Essential SCU Admission Lingo
Are you beginning the college application process? Congratulations! There are so many opportunities for you to explore! The fun part is looking at different schools and determining which one is the right fit for you. As you browse through college websites, you’ve probably come across a lot of new terms. It can be a bit confusing, especially since universities often have their own vocabulary to explain what they offer. In order to clear up any confusion, we want to walk you through some terms that we use at Santa Clara University:
- Core curriculum: This is a set of course requirements all Broncos have that they fulfill before they graduate. As a student, you still get to choose which classes you are taking, but we want to make sure that you challenge yourself in different areas. For example, one of the requirements is to take a class in the Arts. You get to choose if you want to take a Basic Watercolor class in the Studio Arts Department or something like Laptop Orchestra in the Music Department. Maybe you would rather take an Improv class in the Theatre Department - the choice is yours! While you will be an expert in whatever you choose to major (and maybe minor) in, we also want you to take classes outside of your expertise or comfort zone to provide you with a more well-rounded education.
- Cura Personalis: One of our Jesuit values, this Latin phrase means "care for the person." Cura personalis is having concern and care for the development of the whole person. This implies a dedication to promoting human dignity and care for the mind, body, and spirit of each individual on our campus. When you come to SCU you are so much more than just a student, so we want you to develop wholly and fully, not just academically. This theme is something our students talk about often, and it is an important part of the SCU experience.
- Demonstrated interest: We know there are a lot of colleges out there for you to choose from. We also know that there are a lot of special reasons that students want to be Broncos. Demonstrating your interest is how we know that YOU want to be a Bronco. There are many ways you can show us that you have done your research about SCU. A great place to start is to join our mailing list and attend an event through Virtual SCU. By doing either of these things, they automatically become part of your profile, and we will see that you took the time to learn more about SCU when we read your application. You can also visit campus or reach out to your admission counselor. Check out this blog post to learn more about demonstrating interest! When you go to college, you are joining a community, and we want to see that you have taken the time to learn about ours and see yourself as part of it.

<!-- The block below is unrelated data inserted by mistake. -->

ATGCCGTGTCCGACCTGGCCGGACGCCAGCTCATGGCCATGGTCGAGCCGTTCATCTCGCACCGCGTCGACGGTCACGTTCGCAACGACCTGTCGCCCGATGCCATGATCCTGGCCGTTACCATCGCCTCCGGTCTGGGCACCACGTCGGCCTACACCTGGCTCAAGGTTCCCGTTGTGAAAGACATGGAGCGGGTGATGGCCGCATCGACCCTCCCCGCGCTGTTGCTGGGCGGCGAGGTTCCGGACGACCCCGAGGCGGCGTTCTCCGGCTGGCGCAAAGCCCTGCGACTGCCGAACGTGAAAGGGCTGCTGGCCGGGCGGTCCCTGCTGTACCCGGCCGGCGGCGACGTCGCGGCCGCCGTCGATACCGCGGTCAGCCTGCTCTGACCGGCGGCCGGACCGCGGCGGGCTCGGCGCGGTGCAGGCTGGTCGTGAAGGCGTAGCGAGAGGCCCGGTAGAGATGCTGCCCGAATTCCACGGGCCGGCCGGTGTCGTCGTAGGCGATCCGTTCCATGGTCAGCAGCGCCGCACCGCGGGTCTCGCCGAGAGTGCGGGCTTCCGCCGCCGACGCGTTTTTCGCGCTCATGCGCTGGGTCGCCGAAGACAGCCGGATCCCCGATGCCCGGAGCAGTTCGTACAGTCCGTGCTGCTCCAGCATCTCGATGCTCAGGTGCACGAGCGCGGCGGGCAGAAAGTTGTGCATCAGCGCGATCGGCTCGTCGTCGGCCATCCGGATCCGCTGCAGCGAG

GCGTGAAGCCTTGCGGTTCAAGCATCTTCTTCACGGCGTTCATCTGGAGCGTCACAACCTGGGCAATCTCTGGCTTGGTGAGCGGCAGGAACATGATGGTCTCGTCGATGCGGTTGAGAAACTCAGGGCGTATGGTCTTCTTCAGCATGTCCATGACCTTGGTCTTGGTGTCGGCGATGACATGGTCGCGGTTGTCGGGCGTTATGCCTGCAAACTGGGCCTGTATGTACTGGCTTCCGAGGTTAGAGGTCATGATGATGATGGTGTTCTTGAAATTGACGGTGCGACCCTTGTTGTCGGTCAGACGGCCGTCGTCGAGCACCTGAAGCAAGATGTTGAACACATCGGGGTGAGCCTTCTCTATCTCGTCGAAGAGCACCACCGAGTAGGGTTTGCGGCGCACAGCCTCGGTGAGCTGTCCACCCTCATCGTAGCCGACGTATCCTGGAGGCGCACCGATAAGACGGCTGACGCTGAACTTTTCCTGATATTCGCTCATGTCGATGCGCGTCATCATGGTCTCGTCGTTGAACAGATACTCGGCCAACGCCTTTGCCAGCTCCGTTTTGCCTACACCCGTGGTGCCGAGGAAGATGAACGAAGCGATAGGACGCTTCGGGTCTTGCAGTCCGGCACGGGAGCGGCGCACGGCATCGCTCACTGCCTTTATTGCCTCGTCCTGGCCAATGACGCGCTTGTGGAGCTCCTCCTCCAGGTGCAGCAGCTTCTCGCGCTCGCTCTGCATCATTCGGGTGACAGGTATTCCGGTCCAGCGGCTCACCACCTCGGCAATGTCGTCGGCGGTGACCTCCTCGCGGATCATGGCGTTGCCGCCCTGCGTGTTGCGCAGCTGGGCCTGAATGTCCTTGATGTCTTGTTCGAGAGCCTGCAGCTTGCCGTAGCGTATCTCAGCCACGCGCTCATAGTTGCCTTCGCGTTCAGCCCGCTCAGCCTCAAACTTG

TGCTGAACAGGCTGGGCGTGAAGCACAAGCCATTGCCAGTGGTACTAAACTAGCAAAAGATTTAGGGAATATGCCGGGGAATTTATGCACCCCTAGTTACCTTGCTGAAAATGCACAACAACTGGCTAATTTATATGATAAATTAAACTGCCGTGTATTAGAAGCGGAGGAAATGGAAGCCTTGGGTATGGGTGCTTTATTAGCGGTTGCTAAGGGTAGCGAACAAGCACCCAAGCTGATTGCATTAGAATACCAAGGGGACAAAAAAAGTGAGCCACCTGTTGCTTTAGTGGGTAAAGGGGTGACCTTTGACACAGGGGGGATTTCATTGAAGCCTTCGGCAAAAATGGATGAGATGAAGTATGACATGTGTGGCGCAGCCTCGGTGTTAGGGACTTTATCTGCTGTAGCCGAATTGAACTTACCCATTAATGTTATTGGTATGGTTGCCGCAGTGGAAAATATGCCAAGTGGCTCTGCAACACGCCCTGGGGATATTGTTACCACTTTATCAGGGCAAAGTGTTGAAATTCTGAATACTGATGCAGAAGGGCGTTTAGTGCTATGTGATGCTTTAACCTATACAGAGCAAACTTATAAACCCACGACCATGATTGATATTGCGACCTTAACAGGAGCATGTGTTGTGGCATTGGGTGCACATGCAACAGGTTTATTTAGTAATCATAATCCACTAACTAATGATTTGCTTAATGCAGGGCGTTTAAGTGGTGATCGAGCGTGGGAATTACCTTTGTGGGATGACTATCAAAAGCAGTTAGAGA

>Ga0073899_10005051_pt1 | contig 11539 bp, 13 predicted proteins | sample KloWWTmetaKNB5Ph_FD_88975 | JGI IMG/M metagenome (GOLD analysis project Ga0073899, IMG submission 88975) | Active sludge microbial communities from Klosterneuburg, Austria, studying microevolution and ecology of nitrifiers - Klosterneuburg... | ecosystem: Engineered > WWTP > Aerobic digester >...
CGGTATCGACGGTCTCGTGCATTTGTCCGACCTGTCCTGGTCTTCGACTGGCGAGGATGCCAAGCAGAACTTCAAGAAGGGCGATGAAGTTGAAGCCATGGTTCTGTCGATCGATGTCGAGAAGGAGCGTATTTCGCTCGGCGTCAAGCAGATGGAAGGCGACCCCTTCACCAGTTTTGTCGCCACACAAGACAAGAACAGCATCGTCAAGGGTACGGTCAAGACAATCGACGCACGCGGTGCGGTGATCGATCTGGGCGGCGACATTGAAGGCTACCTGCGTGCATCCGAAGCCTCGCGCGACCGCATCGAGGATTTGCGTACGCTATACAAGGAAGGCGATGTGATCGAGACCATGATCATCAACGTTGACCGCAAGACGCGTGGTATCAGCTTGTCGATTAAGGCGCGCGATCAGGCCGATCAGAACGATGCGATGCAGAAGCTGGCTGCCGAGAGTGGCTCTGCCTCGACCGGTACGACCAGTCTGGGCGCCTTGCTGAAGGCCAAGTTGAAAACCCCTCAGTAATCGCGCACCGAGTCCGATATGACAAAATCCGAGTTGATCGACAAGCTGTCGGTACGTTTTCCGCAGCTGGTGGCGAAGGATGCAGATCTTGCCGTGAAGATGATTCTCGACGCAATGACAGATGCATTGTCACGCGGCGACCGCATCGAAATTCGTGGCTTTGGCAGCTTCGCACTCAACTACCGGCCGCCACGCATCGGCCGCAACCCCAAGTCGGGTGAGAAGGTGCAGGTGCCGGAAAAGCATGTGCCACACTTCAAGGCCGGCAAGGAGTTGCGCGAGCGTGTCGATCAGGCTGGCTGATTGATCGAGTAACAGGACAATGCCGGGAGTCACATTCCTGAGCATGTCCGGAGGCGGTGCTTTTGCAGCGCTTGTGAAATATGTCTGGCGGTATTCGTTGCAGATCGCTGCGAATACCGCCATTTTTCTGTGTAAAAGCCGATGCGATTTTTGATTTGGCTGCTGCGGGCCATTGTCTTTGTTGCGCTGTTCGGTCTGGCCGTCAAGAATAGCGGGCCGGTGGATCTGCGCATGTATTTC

- Early Decision (ED): Early Decision is an application track to apply to SCU, and there are actually two options: Early Decision I at our November 1st deadline and Early Decision II at our January 7th deadline. This application track is a binding commitment, meaning that you will enroll if admitted (basically: we are your first choice!), so it does have our highest admission rate. You, as the student, a parent or guardian, and your high school counselor will sign a binding contract when you apply. Students who apply EDI or EDII are eligible for financial aid, but they will not see their financial aid package until they have already committed to SCU.
- Financial Aid: The cost of attending college these days is quite high. Most students at SCU are not paying the full sticker price, they are receiving some type of financial aid to help cover the cost. Students who are accepted to SCU and are offered financial aid will see this in their financial aid award package (often sent to students within 48 hours of being accepted). We offer two different types of financial aid at SCU: need-based aid (which could include grants, scholarships, work study, and/or loans) and merit-based aid (scholarships). Check out our Financial Aid Decoded blog post to learn more!